Wrestling, known as Bökh or "durability", is one of the "Three Manly Skills" encouraged by Chinggis Khan to keep his army in training. The other two were horsemanship and archery, and all three are a central feature of regular midsummer "Naadam" ("Games") festivals.
Mongolia – Been There

How are your “Three Manly Skills”?

Photo by Timothy Allen

Mongolia – Been There How are your “Three Manly Skills”?

The “Three Manly Skills” – archery, horse riding and wrestling – are celebrated in Mongolia’s Naadam, a traditional festival held in summer throughout the country.

Gavin Haines
Gavin Haines Travel Writer

Wrestlers dress in tight briefs, leather boots and a shoulder vest that allows a grip. The object is to throw your opponent to the ground. While women can now take part in archery and horse racing, wrestling is still reserved for men.

Archery uses the traditional bow and the target is a series of blocks on the ground. Ten-person teams have four arrows each and have to hit a total of at least 33 blocks. Mongolian horse racing covers distances of up to 30 km cross-country, with children as young as three years old taking part as jockeys. However, the horse can still win even if it finishes without a rider, as it is the horse that is being tested.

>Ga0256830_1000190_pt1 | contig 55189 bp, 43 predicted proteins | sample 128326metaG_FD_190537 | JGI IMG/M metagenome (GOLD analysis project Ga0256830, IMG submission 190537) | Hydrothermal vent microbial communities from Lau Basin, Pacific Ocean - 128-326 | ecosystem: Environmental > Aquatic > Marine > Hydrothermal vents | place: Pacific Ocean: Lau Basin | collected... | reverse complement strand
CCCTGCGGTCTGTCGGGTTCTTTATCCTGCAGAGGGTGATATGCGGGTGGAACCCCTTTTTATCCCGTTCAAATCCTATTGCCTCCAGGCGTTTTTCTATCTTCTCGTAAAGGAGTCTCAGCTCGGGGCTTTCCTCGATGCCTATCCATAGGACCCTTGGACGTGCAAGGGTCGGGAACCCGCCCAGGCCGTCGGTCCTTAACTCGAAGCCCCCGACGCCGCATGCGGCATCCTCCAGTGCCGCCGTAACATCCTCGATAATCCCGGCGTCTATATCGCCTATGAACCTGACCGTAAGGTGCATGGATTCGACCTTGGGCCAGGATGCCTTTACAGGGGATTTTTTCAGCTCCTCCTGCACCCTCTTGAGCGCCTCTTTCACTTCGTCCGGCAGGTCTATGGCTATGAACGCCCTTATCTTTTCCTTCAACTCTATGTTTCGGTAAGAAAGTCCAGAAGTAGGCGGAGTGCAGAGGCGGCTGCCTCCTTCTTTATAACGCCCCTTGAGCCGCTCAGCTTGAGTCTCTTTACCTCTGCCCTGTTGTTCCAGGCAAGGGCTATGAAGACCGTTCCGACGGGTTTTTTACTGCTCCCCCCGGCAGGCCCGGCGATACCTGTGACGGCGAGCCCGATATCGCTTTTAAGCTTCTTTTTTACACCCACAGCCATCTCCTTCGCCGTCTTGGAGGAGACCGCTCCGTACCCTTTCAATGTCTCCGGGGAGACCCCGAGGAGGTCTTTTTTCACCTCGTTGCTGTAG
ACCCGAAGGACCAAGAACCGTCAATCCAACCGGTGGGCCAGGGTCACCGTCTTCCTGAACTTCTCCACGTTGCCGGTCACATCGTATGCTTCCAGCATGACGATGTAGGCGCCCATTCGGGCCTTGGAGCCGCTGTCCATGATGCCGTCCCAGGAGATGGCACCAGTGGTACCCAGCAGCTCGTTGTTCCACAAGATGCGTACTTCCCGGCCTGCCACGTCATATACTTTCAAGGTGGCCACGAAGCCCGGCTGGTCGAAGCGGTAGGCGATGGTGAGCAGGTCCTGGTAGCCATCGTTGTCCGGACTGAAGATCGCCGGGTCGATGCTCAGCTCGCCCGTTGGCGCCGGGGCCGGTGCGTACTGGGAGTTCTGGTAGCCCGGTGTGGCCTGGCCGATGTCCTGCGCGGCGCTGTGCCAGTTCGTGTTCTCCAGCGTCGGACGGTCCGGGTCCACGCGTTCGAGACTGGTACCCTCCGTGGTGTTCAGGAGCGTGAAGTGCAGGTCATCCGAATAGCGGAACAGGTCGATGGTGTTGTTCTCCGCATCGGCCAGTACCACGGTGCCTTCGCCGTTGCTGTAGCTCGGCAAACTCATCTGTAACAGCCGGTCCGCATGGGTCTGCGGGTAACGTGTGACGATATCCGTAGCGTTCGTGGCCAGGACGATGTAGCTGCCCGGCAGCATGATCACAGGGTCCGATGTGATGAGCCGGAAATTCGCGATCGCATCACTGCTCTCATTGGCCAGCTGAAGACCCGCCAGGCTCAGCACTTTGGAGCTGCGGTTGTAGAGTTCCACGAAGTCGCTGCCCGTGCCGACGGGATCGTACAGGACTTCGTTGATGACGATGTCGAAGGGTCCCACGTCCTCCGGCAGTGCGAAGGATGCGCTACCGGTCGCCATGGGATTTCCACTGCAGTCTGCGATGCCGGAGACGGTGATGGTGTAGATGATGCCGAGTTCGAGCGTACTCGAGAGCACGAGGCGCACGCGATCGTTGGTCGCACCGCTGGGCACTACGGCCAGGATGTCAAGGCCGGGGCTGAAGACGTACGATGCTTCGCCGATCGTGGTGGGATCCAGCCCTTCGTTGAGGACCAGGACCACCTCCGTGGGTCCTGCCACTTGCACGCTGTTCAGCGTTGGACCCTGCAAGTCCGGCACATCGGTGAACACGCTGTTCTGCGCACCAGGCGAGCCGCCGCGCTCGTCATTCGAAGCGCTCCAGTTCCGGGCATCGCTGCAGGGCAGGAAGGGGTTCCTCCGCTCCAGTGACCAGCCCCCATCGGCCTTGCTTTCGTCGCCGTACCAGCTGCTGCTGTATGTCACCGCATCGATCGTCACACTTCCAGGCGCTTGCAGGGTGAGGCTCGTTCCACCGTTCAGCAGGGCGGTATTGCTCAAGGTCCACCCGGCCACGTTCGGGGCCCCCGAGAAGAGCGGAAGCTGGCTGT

The Naadam is also a fair, with lots of food and drink, especially airag, fermented mare’s milk, and khuushuur, a fried pastry filled with meat and herbs. Regional festivals culminate in a national event in Ulaanbaatar, the capital, during National Day in July.

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Living free on the steppe for much of the year, the Mongol horse can be temperamental when put under a saddle. The breed is one of the world's most ancient and has remained unchanged since the time of Chinggis Khan. Photo by Timothy Allen

Timothy Allen

Timothy Allen

Canon EOS 5D Mark II

Aperture
ƒ/4
Exposure
1/8000
ISO
640
Focal
200 mm

Living free on the steppe for much of the year, the Mongol horse can be temperamental when put under a saddle. The breed is one of the world's most ancient and has remained unchanged since the time of Chinggis Khan.

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